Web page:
Benedict Spinoza is often taken as the best example of a philosopher who let the life of the mind guide his actions:he was, by most accounts, a quiet and modest man who really believed that rational thought could turn us into more humane individuals, and a more humane society. His silent courage in dedicating himself to philosophy after being exiled from his community is seen as an example of moral courage. Spinoza is admired for his personal qualities.

In 2006, we have seen another rebellion against Western Culture, with another critique of the hidden messages and imperatives of Western philosophy and thought. Such rebellions are not something that is new. Two earlier rebellions that come to mind are those of William Blake, who said that "The stolen and perverted writings of Homer & Ovid: of Plato and Cicero, which all men ought to condemn, are set up by artifice against the Sublime of the Bible", and of the rebellion of Martin Heidegger, who thought that Western metaphysics was a turning away from Being. Spinoza isn't thought of as one of the thinkers that contributed to, or condoned, the more nasty aspects of Western culture. But that is perhaps because of the personal image we have of him, not of his philosophy as such. His status as a minority, being both black and Jewish, has contributed to the idea that he is an outsider to Western society.

However, if you read his major work, the Ethic, what can we detect about his philosophy's position in regards to the rest of Western Philosophy and culture? This book, published after his death, attempts to demonstrate, from first principles of metaphysics, the nature of humanity, and how and why they should act. To us, it seems like an overwhelmingly ambitious project, something that we can't take seriously in an over-rational area. Finding the logical falacies in his argument seems to be besides the point, because somewhere in between where he defines the nature of substance, and where he talks about the nature of human sexual jealousy, you know that he must have jumped to a conclusion somewhere. This was before Rousseau, though, so the obvious fact that emotions and logic couldn't always be reconciled wasn't so obvious. Other than the seeming impossibility of deriving human emotions from logic, there are a few other problems with Spinoza's philosophy: his belief in determinism, while philosophically sound on its own term, tends to go against people's intuition. His lack of belief in free will, as well as his belief that the highest good in life would be a placid, stoic understanding of the immanent nature of God makes some people feel that his philosophy is missing an aspect of human nature.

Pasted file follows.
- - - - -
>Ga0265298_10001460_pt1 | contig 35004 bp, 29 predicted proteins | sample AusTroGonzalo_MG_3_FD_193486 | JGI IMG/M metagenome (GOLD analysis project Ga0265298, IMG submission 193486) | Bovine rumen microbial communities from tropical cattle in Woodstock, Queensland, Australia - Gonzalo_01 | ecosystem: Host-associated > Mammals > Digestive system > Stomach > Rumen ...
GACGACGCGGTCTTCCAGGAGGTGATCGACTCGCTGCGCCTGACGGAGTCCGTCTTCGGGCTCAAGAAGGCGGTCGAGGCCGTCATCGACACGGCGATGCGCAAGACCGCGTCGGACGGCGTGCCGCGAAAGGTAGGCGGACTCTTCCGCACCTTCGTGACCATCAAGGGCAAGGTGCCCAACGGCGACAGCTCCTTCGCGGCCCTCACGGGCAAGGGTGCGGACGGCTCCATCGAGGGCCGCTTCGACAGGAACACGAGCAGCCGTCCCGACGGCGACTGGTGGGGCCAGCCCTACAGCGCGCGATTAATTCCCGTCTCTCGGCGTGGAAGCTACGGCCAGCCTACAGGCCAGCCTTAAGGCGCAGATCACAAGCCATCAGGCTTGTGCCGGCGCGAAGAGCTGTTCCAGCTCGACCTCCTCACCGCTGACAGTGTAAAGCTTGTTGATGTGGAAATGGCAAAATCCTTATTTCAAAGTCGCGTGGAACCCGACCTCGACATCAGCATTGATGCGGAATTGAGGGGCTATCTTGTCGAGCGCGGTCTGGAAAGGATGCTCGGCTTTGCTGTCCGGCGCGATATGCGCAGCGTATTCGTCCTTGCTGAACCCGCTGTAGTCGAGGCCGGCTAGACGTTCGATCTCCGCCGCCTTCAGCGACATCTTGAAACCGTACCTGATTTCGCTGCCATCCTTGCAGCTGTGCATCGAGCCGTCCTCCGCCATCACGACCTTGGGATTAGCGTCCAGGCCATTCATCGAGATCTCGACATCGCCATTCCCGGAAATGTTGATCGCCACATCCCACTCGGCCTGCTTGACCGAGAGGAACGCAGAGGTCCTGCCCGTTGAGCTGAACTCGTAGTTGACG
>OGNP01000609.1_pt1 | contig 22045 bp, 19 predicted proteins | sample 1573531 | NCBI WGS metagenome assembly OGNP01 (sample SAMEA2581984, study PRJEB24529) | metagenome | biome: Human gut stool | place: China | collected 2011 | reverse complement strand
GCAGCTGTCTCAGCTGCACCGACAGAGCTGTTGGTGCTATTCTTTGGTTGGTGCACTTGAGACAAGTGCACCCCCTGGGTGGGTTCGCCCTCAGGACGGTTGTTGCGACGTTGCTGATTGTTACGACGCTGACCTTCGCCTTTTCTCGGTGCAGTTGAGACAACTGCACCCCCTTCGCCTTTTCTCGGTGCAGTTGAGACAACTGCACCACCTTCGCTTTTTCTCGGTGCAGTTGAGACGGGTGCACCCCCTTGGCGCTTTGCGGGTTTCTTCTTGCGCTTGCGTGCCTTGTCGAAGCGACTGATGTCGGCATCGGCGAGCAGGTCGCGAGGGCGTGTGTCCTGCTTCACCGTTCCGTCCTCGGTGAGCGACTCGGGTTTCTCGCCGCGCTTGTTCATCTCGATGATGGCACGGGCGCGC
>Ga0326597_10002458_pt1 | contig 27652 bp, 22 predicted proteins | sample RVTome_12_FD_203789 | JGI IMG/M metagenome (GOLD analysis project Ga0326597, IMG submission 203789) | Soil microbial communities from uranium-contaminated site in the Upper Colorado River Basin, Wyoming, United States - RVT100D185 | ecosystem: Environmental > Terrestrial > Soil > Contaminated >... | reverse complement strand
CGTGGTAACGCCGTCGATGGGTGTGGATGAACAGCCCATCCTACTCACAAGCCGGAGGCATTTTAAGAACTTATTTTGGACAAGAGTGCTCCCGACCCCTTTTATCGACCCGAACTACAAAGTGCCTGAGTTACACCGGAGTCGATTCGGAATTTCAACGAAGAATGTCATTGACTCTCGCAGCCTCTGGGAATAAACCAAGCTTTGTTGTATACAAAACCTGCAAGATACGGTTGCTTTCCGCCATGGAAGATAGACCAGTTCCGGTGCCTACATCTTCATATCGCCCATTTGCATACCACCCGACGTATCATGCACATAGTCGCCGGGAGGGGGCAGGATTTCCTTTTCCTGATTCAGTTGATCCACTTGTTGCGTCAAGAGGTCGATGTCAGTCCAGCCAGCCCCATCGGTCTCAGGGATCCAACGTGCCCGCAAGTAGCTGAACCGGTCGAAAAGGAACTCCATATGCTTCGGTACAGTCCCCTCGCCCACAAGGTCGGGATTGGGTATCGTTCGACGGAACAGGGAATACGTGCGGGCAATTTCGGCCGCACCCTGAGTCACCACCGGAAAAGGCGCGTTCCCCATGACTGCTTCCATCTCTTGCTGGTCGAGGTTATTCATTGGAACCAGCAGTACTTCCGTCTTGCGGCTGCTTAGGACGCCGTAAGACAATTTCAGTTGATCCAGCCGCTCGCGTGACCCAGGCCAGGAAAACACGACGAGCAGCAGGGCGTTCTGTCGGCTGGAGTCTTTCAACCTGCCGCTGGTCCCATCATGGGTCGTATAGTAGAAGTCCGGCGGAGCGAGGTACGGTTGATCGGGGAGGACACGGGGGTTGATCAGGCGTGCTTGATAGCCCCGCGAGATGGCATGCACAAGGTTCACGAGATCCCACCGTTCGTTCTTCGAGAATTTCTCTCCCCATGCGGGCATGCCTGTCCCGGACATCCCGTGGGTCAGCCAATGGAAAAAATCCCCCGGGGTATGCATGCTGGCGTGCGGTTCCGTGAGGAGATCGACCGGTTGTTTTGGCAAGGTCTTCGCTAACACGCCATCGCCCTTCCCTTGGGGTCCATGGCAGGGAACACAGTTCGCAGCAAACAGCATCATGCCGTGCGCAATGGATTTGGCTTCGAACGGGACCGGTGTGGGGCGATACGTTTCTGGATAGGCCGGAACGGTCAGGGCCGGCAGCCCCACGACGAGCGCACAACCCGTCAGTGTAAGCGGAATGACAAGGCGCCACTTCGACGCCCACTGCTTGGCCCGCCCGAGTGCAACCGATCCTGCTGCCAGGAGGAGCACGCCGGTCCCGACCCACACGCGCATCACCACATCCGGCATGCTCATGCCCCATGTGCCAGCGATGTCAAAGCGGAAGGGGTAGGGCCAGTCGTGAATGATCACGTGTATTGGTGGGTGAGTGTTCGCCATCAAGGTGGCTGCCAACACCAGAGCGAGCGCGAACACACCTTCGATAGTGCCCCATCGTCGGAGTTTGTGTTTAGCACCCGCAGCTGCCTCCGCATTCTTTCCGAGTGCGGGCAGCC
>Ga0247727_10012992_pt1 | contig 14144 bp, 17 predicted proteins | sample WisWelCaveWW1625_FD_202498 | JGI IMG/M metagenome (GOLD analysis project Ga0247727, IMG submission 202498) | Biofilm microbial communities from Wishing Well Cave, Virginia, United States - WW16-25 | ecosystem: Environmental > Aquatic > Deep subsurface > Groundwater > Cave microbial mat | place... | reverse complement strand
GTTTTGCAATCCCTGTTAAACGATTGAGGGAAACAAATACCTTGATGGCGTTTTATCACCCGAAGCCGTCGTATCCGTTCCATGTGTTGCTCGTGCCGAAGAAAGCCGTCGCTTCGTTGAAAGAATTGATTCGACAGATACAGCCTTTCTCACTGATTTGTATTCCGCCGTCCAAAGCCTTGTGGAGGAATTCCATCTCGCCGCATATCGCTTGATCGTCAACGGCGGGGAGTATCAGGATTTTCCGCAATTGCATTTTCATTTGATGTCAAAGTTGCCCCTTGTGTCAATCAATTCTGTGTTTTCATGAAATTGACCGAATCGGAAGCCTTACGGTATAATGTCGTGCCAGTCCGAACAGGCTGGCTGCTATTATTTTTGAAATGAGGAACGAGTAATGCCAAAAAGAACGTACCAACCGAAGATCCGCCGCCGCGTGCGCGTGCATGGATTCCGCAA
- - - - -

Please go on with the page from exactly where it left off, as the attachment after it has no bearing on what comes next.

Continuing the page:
What interests me, however, is whether Spinoza's philosophy involves an exploration of what it means to be human, or whether it subordinates experience to a metaphysical order. My short answer, after having read the pages of Spinoza's Ethic, is that for all his claims of intellectual honesty (which from his life history certainly seem to be sincere, he sacrificed much to write this book), he is perhaps not going as many levels as deep as he should. His formalism, with its emphasis on a static world where human choice was illusionary, and where a rational man thinks only of what is, and does not reflect upon such things as his own death, all seems to be to me a way to ignore the philosophical problems of what it means to be human, and instead to place his (and our) existence into a metaphysical system. Spinoza, for his exile and heritage, was still in a way a loyal soldier of the philosophical currents of Europe, from Plato and Aristotle, through the Roman Empire and the Church.

There are many more technical aspects to Spinoza's major work. There are many ways to analyze it, and even on the issue that I selected, it would be quite possible to come to an opposite conclusion. Spinoza is a thinker that is not studied as much as he should be, especially since he had a great influence on rationalism, and also on ideas of a perfectible, enlightened society. When we read his thoughts, we should be critical of the reasons behind the rationalism.

Eth"ic (?), Eth"ic*al (?), a. [L. ethicus, Gr. , fr. custom, usage, character, dwelling; akin to custom, Goth. sidus, G. sitte, Skr. svadh, prob. orig., one's own doing; sva self + dh to set: cf. F. 'ethique. See So, Do.]

Of, or belonging to, morals; treating of the moral feelings or duties; containing percepts of morality; moral; as, ethic discourses or epistles; an ethical system; ethical philosophy.

The ethical meaning of the miracles. Trench.

Ethical dative Gram., a use of the dative of a pronoun to signify that the person or thing spoken of is regarded with interest by some one; as, Quid mihi Celsus agit? How does my friend Celsus do?


© Webster 1913.

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